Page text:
Amyloidosis

What is amyloidosis?

Amyloidosis is a disease in which abnormal proteins collect and build up in an organ or tissue. This collection of proteins is known as an amyloid, and can form in different ways.

Amyloid Light Chain (AL)

AL is the most common form in the United States. It results from the formation of abnormal plasma cells produced in the bone marrow. Instead of producing helpful antibodies, these cells create abnormal antibodies which enter the bloodstream and are deposited in organs and other tissues. These are amyloid protein deposits.

AL amyloidosis is more common among men than women, and typically affects older populations, over the age of 50.

Amyloid Serum A Protein (AA or SAA)

AA begins with an infection or inflammatory disease. This infection or inflammation can lead to the production of proteins which are deposited in organs or tissues, forming an amyloid formation.

Amyloid Transthyretin (ATTR)

Unlike other forms of amyloidosis, ATTR is a hereditary condition. Certain gene mutations can lead to the production of abnormal transthyretin proteins. These proteins are carried through the blood and deposited in organs and tissues, leading to amyloidosis.

Symptoms of amyloidosis

Amyloids can develop in different areas of the body, so amyloidosis symptoms can vary. In addition to organ-specific symptoms, amyloidosis can cause general fatigue, weight loss, joint swelling, and soft tissue bruising.

Kidney-related amyloidosis symptoms

Initially, protein deposits in the kidneys can hamper their ability to filter the blood. As the condition worsens, it may lead to nephrotic syndrome. This condition can cause notable symptoms such as swelling of the legs and ankles, as well as general symptoms like fatigue, nausea, and loss of appetite.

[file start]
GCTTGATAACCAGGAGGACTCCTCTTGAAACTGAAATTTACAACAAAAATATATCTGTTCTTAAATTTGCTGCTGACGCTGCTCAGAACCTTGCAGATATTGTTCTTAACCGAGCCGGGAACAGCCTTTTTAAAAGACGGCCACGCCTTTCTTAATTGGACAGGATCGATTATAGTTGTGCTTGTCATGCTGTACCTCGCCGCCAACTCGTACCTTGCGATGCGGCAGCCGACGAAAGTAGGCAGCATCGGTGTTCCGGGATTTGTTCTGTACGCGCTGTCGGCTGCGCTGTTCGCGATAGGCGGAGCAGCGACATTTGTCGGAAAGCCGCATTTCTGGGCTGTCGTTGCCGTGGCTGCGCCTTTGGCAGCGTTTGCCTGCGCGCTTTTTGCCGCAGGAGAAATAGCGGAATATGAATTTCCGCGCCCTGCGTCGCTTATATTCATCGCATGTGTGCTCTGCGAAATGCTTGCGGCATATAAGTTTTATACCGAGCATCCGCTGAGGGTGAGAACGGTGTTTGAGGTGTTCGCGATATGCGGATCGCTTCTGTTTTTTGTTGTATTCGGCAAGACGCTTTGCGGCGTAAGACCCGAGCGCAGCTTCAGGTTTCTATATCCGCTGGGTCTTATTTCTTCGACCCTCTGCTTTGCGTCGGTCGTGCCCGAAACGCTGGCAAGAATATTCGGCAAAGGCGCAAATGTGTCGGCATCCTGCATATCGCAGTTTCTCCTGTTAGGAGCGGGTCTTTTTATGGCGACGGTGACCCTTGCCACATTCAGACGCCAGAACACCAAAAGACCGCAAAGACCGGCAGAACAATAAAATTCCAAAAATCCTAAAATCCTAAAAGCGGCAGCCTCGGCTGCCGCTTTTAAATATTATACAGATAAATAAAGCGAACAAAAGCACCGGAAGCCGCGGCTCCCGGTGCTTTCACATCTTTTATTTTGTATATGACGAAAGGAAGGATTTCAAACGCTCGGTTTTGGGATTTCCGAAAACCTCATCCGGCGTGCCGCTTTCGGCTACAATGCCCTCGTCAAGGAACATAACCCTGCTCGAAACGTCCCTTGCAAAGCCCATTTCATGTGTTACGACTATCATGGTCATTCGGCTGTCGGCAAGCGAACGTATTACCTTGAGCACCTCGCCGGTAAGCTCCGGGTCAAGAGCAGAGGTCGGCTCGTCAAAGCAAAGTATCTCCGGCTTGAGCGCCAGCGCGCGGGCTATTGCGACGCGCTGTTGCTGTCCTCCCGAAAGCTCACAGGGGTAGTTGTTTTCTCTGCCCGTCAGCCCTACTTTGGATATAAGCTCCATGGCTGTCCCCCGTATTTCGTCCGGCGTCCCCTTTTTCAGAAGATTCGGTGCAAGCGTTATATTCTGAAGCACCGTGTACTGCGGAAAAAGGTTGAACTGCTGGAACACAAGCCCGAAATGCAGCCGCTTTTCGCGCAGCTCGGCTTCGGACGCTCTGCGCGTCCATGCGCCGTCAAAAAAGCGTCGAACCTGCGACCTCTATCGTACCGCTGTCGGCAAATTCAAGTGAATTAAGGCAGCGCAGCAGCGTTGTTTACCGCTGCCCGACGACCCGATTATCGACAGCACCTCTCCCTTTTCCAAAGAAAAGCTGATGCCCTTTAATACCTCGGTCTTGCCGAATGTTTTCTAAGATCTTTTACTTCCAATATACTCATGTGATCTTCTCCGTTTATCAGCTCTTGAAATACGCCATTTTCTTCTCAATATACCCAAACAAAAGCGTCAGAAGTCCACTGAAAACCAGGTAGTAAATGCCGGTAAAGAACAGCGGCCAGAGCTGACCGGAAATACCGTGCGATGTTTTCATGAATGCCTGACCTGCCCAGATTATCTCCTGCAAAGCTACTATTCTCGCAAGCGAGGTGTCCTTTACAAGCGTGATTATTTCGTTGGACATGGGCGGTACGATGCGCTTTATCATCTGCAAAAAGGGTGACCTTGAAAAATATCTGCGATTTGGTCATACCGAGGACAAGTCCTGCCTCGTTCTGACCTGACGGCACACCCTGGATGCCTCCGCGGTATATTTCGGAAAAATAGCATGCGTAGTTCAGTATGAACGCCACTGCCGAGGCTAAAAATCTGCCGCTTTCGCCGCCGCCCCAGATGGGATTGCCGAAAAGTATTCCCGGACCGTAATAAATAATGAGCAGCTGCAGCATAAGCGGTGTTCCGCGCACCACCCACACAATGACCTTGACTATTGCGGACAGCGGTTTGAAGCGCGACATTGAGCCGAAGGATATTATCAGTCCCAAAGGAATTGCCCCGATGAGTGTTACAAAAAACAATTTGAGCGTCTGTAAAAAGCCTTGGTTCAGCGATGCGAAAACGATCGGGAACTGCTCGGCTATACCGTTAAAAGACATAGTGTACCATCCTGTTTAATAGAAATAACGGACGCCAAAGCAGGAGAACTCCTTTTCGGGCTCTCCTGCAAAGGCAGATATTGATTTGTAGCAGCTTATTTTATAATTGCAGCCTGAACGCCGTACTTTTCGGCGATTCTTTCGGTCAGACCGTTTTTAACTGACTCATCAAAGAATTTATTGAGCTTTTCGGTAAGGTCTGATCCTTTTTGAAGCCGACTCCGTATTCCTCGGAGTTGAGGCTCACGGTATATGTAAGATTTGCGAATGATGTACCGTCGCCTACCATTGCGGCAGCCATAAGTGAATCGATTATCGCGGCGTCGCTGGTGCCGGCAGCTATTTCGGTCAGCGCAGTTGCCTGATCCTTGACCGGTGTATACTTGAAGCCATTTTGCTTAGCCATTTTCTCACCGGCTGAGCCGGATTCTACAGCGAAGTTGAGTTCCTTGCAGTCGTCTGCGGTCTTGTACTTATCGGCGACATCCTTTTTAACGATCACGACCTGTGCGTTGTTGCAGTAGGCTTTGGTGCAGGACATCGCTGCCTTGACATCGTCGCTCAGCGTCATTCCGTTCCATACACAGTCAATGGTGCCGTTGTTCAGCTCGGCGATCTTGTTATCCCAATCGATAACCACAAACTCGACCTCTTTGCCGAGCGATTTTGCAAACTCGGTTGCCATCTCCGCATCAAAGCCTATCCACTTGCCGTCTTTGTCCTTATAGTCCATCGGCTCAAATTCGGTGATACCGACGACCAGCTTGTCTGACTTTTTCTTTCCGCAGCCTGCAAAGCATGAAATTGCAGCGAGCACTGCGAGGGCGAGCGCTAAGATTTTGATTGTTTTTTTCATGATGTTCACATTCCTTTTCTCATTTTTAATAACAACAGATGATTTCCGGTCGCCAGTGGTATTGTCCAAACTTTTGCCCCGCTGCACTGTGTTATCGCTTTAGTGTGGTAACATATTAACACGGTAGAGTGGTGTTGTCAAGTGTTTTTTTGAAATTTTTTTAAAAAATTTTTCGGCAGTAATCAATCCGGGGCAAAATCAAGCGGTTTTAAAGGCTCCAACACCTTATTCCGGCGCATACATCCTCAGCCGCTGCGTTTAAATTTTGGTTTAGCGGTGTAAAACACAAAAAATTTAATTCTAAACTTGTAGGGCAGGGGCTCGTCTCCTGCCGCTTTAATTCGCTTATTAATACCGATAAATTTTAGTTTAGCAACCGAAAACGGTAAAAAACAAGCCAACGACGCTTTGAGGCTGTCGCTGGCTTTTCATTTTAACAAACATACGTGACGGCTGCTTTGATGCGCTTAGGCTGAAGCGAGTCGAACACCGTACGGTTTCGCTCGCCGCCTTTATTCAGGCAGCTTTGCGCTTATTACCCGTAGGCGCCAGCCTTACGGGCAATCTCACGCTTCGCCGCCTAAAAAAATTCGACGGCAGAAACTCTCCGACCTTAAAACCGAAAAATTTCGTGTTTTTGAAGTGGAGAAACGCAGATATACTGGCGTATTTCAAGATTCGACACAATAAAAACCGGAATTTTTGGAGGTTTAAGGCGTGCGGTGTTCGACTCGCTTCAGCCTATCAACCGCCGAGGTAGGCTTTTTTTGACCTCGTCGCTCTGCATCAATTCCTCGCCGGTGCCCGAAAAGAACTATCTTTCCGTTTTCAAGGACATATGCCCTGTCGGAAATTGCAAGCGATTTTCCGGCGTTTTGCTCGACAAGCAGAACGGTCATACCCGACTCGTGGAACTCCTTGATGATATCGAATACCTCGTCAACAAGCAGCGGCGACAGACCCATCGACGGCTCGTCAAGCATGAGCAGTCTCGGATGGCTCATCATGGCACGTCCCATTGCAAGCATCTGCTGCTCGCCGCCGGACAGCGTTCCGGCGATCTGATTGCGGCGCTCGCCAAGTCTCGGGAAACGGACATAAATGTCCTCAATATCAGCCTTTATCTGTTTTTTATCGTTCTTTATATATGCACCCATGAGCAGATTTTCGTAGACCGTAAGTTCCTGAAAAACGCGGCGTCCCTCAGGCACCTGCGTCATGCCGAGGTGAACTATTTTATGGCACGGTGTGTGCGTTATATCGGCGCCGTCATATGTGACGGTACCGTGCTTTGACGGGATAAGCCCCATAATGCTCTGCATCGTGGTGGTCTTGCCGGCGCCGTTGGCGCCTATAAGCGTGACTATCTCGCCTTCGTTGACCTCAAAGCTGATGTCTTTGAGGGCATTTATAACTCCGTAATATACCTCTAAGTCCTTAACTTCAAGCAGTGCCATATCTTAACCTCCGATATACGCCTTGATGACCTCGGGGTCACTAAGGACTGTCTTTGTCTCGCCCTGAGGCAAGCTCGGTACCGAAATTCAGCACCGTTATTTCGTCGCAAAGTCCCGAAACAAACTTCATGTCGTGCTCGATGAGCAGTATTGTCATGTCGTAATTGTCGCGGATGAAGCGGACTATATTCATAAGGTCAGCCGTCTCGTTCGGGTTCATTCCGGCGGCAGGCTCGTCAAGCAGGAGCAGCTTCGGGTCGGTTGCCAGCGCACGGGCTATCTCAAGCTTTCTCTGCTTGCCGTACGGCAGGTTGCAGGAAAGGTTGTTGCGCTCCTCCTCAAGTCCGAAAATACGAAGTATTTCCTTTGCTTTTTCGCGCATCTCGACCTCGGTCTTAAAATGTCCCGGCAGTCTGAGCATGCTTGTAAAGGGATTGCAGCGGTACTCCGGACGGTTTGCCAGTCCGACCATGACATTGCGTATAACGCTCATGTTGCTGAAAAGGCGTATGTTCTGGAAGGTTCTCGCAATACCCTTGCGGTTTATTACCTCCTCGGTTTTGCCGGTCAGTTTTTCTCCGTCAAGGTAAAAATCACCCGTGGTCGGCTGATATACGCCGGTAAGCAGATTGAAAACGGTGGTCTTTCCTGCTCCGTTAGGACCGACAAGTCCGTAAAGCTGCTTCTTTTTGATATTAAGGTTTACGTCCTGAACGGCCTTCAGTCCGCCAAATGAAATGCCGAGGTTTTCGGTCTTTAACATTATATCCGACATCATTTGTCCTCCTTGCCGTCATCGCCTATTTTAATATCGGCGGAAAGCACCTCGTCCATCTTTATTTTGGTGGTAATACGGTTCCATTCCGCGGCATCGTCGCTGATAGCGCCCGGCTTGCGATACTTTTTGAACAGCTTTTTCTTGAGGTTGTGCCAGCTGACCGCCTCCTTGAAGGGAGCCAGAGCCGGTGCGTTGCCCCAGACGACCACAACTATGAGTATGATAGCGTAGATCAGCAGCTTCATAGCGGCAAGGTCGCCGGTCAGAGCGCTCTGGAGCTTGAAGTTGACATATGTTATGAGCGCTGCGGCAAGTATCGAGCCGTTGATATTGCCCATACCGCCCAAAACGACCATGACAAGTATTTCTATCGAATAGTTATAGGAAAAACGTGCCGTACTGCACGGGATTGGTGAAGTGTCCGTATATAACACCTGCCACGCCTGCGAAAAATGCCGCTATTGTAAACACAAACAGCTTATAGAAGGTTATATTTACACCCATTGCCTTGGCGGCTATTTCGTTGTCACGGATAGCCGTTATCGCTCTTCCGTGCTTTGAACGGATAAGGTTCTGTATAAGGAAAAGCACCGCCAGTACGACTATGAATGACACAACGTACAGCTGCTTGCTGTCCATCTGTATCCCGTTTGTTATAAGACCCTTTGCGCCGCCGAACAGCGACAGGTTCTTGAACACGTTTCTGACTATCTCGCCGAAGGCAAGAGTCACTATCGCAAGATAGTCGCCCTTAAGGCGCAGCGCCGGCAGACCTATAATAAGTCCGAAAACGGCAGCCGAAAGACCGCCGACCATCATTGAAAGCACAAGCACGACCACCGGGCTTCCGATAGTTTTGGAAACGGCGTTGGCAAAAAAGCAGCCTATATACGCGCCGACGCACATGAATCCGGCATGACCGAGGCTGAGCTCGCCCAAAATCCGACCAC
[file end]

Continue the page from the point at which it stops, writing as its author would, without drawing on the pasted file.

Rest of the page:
Amyloidosis can progress to significant damage to the kidneys, including kidney failure.

Heart-related amyloidosis symptoms

Protein buildup in the heart muscle tissues can cause them to thicken and stiffen, making the heart function less efficiently. This can lead to feelings of weakness and fatigue, tightness in the chest, and shortness of breath from minimal exercise or exertion.

Amyloidosis may also affect the electrical processes of the heart, which help regulate the heartbeat. This interference can cause the heartrate to speed up or slow down regardless of physical activity.

Amyloidosis symptoms of the digestive system

Amyloid formations in the digestive system can mimic the symptoms of other digestive diseases, such as:

  • Nausea
  • Loss of appetite
  • Diarrhea
  • Constipation
  • Swollen tongue

It is important to consult with your physician if you are experiencing these and/or other such symptoms. The sooner amyloidosis treatment can begin, the better the prognosis.

Amyloidosis symptoms of the nervous system

Amyloidosis can directly affect the nerves of the body, causing a variety of symptoms. This may affect the hands and feet, legs, or nerves that help regulate regular bodily functions like the heartrate. These conditions are known as peripheral neuropathy and autonomic neuropathy, respectively.

A wide range of nervous system symptoms may be present:

  • Pain
  • Numbness or tingling sensations
  • Loss of temperature sensitivity
  • Blood pressure or heartrate fluctuations
  • Dizziness when standing quickly